Weightless
Not my flavor of help, maybe yours? I might just be picky.

If You Do Look For Therapy

Green Flags: What You Want in a Therapist

Braaaains! Being a Skeptical Mental Health Services Consumer
[
shameless plug]

Gaylesta: Find a member of the LGBTQ Psychotherapy Association in your area. (Your mileage may vary–I’ve not tested this IRL.)

Monday Miscellany & Questions

This weekend was lovely (if blogging-less). Ashley was in Chicago! Along with her were Sikivu Hutchinson, Ian Cromwell, Stephanie Zvan, and Anthony Pinn for a panel on real world atheism. You might recognize some of those names. I think they…blog, or something? Who knows.

Speaking of blogs, Miri has the liveblog of the panel. Also, I quite like her post about blaming things on mental illness.

Do churches exclude introverts? Something I hadn’t thought about.

Dunno how I missed linking this previously: Northwestern man talks about his eating disorder.

Real Social Skills: People are real all the time.

Some stuff on motivation plasticity and some of how CBT works.

Effective addiction treatment….is mostly not present. SMART Recovery, however, is very evidence based and non-religious and I really suggest it. I’m hoping to get certified as a facilitator myself.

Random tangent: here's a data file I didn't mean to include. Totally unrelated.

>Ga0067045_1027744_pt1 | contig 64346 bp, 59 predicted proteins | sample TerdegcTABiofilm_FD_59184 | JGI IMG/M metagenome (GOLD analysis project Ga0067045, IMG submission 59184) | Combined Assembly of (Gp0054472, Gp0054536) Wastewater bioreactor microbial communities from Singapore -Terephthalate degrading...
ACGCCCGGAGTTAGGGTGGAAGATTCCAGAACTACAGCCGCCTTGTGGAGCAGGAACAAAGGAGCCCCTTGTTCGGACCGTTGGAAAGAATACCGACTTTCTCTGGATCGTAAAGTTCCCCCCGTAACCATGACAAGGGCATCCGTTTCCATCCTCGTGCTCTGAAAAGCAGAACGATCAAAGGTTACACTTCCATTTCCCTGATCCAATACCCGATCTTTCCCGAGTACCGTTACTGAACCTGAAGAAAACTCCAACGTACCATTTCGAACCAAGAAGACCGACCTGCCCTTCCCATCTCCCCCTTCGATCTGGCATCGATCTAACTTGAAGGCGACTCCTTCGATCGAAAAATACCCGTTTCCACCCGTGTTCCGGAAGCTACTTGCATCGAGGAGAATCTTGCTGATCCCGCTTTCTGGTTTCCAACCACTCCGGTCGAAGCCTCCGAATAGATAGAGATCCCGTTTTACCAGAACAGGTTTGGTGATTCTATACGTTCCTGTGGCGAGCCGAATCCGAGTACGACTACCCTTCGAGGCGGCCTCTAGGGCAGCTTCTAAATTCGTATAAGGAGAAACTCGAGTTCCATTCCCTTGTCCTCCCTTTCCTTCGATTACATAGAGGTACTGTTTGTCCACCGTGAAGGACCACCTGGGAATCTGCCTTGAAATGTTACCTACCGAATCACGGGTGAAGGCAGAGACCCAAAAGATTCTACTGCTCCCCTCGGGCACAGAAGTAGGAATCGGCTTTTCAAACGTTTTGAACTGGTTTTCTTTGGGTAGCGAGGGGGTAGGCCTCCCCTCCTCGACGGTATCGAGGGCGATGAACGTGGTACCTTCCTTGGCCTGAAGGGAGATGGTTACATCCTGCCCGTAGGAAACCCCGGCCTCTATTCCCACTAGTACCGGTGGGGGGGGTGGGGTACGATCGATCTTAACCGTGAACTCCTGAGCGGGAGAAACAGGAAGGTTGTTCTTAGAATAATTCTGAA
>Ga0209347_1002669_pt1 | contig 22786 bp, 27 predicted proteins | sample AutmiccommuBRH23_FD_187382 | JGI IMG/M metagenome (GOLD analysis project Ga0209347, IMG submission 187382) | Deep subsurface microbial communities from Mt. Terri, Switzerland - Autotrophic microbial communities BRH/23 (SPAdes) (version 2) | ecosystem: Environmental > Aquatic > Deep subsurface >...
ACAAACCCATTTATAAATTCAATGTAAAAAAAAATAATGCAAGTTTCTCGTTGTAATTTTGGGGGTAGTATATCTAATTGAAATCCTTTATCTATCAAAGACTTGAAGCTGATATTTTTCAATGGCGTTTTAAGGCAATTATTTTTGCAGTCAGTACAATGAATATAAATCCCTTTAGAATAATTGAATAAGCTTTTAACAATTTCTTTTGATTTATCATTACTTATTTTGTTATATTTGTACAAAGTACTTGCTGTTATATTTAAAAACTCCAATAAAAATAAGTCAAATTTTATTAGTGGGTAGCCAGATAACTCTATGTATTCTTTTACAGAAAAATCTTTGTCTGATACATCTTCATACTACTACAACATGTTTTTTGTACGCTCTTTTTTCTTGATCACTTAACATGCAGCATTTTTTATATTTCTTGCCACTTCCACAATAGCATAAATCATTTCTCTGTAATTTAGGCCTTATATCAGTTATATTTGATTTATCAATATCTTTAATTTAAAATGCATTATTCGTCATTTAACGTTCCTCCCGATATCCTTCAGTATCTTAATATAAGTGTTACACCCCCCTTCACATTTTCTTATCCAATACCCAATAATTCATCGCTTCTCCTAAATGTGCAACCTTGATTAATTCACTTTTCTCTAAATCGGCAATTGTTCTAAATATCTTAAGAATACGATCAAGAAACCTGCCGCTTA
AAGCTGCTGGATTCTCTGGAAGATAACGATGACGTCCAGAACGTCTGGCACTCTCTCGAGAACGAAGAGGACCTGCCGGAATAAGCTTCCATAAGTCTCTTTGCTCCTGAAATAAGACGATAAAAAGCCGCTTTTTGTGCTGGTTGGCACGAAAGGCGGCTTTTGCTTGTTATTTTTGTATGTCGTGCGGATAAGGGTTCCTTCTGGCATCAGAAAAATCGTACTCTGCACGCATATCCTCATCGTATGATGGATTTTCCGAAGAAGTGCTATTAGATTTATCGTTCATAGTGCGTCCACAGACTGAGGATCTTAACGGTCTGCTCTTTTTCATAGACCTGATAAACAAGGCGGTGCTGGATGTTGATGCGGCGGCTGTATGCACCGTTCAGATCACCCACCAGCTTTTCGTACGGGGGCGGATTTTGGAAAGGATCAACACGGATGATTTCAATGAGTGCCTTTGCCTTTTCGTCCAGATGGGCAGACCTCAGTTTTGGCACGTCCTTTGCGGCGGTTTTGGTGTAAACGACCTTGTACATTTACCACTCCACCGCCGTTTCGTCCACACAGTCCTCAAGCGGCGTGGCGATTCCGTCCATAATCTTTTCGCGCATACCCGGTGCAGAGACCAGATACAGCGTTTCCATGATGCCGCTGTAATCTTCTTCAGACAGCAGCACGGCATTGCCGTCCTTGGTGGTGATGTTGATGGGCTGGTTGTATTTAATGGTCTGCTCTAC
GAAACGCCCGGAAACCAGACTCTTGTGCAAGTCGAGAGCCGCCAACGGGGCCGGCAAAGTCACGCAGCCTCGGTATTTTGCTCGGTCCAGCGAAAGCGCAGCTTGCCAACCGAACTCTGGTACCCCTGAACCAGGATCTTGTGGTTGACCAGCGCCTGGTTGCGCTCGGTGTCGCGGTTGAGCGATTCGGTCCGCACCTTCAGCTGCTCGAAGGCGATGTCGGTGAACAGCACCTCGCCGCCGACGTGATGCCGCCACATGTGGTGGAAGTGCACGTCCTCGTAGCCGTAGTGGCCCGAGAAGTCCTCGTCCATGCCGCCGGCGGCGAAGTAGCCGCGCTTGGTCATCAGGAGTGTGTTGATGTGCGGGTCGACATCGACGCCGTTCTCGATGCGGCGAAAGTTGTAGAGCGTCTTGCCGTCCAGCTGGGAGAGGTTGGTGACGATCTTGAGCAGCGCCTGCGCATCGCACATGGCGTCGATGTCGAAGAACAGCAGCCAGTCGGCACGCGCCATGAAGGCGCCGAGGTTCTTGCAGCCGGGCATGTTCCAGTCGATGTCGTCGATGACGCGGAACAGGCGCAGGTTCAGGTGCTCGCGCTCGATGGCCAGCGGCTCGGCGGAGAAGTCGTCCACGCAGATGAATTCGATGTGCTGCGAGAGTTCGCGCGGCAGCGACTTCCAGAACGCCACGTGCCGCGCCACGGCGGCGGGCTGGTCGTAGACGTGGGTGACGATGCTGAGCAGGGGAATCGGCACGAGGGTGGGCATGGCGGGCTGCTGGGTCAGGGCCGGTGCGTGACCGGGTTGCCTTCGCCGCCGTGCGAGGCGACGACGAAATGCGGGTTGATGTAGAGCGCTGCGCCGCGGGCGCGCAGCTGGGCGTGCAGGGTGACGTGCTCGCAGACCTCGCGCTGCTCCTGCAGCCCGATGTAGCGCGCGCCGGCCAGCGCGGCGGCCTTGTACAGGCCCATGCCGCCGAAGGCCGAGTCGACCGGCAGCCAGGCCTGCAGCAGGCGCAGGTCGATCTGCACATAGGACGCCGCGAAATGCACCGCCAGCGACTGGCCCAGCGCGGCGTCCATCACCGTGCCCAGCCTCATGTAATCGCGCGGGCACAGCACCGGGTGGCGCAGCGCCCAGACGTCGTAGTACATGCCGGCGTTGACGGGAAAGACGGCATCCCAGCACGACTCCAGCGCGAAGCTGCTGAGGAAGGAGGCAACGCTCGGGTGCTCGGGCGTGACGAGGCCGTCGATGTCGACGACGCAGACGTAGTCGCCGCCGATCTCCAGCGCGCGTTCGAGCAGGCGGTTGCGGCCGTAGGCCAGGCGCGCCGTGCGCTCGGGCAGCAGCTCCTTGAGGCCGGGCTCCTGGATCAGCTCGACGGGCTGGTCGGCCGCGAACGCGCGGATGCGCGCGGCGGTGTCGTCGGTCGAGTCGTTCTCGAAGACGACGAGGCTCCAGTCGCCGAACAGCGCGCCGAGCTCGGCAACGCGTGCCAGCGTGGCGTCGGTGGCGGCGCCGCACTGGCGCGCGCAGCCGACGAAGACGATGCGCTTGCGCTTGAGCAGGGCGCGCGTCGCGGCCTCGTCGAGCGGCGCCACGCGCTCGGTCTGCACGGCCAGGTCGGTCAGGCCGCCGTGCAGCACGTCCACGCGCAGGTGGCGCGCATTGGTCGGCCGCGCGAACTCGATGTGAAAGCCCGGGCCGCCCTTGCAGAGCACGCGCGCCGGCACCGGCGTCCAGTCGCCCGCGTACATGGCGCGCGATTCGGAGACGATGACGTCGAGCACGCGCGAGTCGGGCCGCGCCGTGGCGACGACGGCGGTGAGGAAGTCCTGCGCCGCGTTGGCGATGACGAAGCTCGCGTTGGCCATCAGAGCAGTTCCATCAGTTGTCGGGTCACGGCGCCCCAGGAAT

And now, questions for you!

How many of you (lurkers and regular commenters!) are vegan or vegetarian? (This relates to a post, I promise)

What scripts in relation to psych would you like or questions about treatment/seeking treatment do you have? I’m thinking a listicle post answering common questions, but don’t want to miss any relevant ones. 

 

The AP Stylebook on Mental Health

The AP Stylebook hasn’t been my favorite in the news. Recently, a memo was leaked showing some bigoted plans for same-sex spouses. (After the inevitable doubling-down, the AP did retract it.) But this has put me in a slightly better mood–the AP Stylebook now has an entry in mental illness. I strongly suggest reading the whole thing, but here are some of my favorite parts.